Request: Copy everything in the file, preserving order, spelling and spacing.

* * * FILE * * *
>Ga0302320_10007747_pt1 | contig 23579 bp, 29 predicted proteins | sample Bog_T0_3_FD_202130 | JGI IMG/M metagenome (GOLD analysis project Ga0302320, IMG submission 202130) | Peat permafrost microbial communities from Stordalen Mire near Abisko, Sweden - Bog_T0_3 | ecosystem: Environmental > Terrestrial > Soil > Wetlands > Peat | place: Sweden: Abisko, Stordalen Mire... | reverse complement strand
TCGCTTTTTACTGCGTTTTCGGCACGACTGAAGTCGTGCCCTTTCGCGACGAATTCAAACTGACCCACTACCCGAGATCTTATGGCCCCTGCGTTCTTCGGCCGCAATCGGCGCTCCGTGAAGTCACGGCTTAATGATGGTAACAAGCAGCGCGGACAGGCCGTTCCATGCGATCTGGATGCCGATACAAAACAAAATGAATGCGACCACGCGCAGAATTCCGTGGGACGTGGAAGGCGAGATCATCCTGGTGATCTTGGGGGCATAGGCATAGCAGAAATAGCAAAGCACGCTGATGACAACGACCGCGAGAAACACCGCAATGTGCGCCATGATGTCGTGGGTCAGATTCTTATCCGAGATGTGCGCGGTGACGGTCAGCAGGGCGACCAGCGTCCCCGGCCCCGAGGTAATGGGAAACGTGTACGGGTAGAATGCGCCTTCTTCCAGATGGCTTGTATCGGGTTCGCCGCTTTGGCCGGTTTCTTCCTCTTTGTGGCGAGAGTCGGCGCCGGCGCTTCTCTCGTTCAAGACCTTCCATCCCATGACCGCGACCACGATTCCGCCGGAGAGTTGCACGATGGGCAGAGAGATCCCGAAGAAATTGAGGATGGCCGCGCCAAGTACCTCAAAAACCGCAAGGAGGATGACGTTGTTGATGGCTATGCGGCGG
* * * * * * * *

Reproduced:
>Ga0302320_10007747_pt1 | contig 23579 bp, 29 predicted proteins | sample Bog_T0_3_FD_202130 | JGI IMG/M metagenome (GOLD analysis project Ga0302320, IMG submission 202130) | Peat permafrost microbial communities from Stordalen Mire near Abisko, Sweden - Bog_T0_3 | ecosystem: Environmental > Terrestrial > Soil > Wetlands > Peat | place: Sweden: Abisko, Stordalen Mire... | reverse complement strand
TCGCTTTTTACTGCGTTTTCGGCACGACTGAAGTCGTGCCCTTTCGCGACGAATTCAAACTGACCCACTACCCGAGATCTTATGGCCCCTGCGTTCTTCGGCCGCAATCGGCGCTCCGTGAAGTCACGGCTTAATGATGGTAACAAGCAGCGCGGACAGGCCGTTCCATGCGATCTGGATGCCGATACAAAACAAAATGAATGCGACCACGCGCAGAATTCCGTGGGACGTGGAAGGCGAGATCATCCTGGTGATCTTGGGGGCATAGGCATAGCAGAAATAGCAAAGCACGCTGATGACAACGACCGCGAGAAACACCGCAATGTGCGCCATGATGTCGTGGGTCAGATTCTTATCCGAGATGTGCGCGGTGACGGTCAGCAGGGCGACCAGCGTCCCCGGCCCCGAGGTAATGGGAAACGTGTACGGGTAGAATGCGCCTTCTTCCAGATGGCTTGTATCGGGTTCGCCGCTTTGGCCGGTTTCTTCCTCTTTGTGGCGAGAGTCGGCGCCGGCGCTTCTCTCGTTCAAGACCTTCCATCCCATGACCGCGACCACGATTCCGCCGGAGAGTTGCACGATGGGCAGAGAGATCCCGAAGAAATTGAGGATGGCCGCGCCAAGTACCTCAAAAACCGCAAGGAGGATGACGTTGTTGATGGCTATGCGGCGG